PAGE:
HSA billing statement

Recently, the IRS released their Revenue Procedure 2022-24, which details, among other things, the maximum HSA contribution limits for 2023.

To make sure your Small Groups know what to expect, we have compiled everything they need to know about their 2023 HSA accounts. Use this article to answer their questions, offer suggestions, and ensure they are ready for their open enrollment season.

What is an HSA?

Health savings accounts, or HSAs, are tax-advantaged member-owned accounts that let you save pre-tax dollars for future qualified medical expenses. With an HSA, you can invest in mutual funds tax-free and the funds never expire.

An HSA can help cover qualified emergency, dental, vision, and family medical expenses.

What are Some HSA-eligible expenses?

The most common HSA-expensed items include copays for prescriptions and office visits, crutches, flu shots, and immunizations. HSAs don’t just cover these common medial items and procedures, though. Other HSA-eligible expenses include:

  • Contraceptives

  • Ambulance services

  • Medical records fees

  • Aspirin

  • Eye Drops

  • Band-aids

  • Sleep aids

  • Childbirth

As of 2021, in an effort to slow the spread of COVID 19, the IRS issued Announcement 2021-7. This announcement led to masks, hand sanitizer, and sanitizing wipes to be added to the list of HSA-eligible expenses. In addition, the Coronavirus Aid, Relief, and Economic Security (CARES) Act added new items like menstrual products and additional over-the-counter medications.

Who Is Eligible For an HSA?

To contribute to an HSA, an individual must be covered under a high deductible health plan. For 2023, the IRS has defined a high deductible health plan as:

  • No less than $1,500 for self-only coverage

  • No less than $3,000 for family coverage


Who is Not Eligible For an HSA?

There are multiple reasons why someone may not be eligible for an HSA, including:

  • They receive healthcare coverage beyond qualified health plans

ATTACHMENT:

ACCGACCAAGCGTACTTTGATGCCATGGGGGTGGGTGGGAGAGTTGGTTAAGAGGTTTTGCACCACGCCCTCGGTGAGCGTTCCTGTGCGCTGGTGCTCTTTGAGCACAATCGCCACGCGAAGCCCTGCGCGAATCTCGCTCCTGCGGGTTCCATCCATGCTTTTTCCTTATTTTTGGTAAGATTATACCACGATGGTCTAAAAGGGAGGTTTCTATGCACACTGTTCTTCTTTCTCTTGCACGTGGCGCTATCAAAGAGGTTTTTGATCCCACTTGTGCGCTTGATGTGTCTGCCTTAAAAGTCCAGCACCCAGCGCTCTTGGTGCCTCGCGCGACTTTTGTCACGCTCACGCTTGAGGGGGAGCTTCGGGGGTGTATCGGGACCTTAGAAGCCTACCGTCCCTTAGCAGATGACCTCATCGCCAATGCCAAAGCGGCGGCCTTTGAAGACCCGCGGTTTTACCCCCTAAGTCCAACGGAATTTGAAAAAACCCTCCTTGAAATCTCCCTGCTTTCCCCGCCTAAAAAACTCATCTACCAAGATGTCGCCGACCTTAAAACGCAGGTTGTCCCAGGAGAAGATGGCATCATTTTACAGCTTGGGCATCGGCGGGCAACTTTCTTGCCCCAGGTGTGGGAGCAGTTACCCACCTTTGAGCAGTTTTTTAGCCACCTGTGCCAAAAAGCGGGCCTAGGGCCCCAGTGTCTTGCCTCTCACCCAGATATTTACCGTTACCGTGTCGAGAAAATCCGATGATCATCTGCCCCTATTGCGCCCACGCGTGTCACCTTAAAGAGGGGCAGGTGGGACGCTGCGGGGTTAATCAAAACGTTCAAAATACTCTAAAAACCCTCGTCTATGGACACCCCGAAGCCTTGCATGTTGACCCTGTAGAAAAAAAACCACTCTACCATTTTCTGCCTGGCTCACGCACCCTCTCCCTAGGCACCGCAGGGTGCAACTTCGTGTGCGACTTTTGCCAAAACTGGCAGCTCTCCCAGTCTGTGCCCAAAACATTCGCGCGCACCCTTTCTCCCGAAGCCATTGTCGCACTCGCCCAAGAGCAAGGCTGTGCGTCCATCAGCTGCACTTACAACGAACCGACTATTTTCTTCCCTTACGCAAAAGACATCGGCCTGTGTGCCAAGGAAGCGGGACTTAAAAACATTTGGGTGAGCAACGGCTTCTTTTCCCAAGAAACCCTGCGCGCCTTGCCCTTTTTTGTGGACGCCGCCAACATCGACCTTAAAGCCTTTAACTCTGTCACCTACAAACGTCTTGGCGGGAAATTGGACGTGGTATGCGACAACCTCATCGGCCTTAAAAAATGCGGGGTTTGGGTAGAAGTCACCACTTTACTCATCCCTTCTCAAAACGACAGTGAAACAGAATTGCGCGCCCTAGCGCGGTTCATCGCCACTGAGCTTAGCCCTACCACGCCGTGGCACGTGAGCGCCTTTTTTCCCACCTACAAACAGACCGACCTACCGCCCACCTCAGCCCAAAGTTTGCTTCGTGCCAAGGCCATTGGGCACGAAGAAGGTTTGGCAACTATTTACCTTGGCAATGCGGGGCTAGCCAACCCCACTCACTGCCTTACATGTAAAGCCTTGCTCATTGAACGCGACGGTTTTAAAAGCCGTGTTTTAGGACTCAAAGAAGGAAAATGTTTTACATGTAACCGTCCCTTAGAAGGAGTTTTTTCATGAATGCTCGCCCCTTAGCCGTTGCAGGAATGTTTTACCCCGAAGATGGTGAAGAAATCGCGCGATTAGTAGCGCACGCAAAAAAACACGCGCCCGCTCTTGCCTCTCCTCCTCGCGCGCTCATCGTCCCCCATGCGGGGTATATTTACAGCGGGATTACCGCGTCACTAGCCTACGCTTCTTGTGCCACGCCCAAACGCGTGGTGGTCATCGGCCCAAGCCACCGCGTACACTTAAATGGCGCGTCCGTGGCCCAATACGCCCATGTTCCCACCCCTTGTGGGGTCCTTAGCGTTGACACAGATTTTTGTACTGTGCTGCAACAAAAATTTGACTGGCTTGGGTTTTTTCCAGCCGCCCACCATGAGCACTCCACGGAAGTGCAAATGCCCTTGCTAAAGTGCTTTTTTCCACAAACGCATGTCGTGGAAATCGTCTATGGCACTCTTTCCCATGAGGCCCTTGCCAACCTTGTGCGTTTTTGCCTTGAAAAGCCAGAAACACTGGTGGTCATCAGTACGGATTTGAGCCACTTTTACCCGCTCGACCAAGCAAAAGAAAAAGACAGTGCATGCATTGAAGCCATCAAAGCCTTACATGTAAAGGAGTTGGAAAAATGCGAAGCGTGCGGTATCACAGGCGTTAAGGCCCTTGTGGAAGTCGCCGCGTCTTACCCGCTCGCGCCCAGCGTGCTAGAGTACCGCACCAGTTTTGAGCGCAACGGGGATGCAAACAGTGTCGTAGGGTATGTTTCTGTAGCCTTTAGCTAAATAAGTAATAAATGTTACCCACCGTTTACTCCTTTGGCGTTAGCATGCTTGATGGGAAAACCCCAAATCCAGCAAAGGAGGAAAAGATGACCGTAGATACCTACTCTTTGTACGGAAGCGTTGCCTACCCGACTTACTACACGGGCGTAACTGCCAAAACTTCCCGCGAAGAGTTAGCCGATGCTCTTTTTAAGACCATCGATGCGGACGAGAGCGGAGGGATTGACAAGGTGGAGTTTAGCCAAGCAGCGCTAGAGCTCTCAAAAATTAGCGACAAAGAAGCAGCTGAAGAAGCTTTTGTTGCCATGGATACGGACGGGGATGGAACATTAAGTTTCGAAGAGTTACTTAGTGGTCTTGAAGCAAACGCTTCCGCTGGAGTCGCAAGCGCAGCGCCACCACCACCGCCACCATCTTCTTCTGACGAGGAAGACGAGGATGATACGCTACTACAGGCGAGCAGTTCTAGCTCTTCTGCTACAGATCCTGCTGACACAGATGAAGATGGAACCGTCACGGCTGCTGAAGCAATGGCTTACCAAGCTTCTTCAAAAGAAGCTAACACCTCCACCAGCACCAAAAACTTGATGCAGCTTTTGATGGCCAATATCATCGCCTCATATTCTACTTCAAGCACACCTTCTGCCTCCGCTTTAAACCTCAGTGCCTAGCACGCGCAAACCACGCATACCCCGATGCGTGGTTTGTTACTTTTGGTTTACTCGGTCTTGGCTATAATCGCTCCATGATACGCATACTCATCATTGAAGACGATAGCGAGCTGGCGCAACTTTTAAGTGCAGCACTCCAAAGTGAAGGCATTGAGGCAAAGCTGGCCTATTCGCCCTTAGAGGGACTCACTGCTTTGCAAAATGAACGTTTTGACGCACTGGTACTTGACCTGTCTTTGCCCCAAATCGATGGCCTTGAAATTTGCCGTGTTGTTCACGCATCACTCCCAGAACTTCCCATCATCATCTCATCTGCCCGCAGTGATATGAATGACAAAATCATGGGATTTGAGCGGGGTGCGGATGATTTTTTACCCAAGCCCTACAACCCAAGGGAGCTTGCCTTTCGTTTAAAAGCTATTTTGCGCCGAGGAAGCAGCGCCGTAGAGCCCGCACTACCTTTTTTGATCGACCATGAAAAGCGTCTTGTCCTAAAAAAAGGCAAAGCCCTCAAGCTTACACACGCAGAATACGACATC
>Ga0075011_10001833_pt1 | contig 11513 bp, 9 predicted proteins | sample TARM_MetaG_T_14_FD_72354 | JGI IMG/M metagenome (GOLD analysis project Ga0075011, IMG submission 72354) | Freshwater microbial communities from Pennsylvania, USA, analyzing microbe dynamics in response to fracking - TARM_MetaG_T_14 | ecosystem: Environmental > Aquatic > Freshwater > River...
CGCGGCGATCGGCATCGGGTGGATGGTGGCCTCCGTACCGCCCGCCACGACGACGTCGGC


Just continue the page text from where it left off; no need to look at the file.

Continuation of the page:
• They are claimed as a dependent on someone else’s tax returns

  • They have received Veterans Affairs benefits within the past three months


What is the Difference Between an HSA and a Flexible Spending Accounts (FSA)?

Unlike an FSA, individuals own their HSA. That means their balance rolls over every year and is not tied to any singular job or employer.

Other differences between and HSA and an FSA include:



HSA-qualified health plan

Traditional health plan

Lower premiums

Higher premiums

Higher deductibles

Lower deductibles

Cover premium payments

Doesn’t cover premium payments

Funds don’t expire

Funds expire


What are the 2023 HSA Contribution Limits and Guidelines?

2023 HSA Contribution Limits and Guidelines

Minimum deductible amounts

$1,500 single plan
$3,000 family plan

Maximum out-of-pocket limits

$7,500 single plan
$15,000 family plan

HSA contribution limits

HSA members can contribute up to the annual maximum amount that is set by the IRS.

$3,850 single coverage
$7,750 family coverage


Catch-up contributions

Those 55 and older are allowed by the IRS to contribute an extra $1,000 to their annual maximum amount.

Prorated contribution limits

According to the IRS, contribution limits must be prorated by the number of months one is eligible to contribute to a health savings account. To determine a prorated limit, divide the contribution limit by 12.


HSAs, FSAs, and everything else that goes into choosing the right health insurance can be complicated. Most Small Groups and individuals don’t feel comfortable navigating open enrollment and coverage on their own. Health insurance Brokers are trained professionals whose job is to take the pain out of the process and guide individuals from quote to enrollment.

If you’re a Broker and want to streamline your next enrollment season, contact usFormFire has the tools and expertise to help you quote, sell and manage your Small Groups better than ever.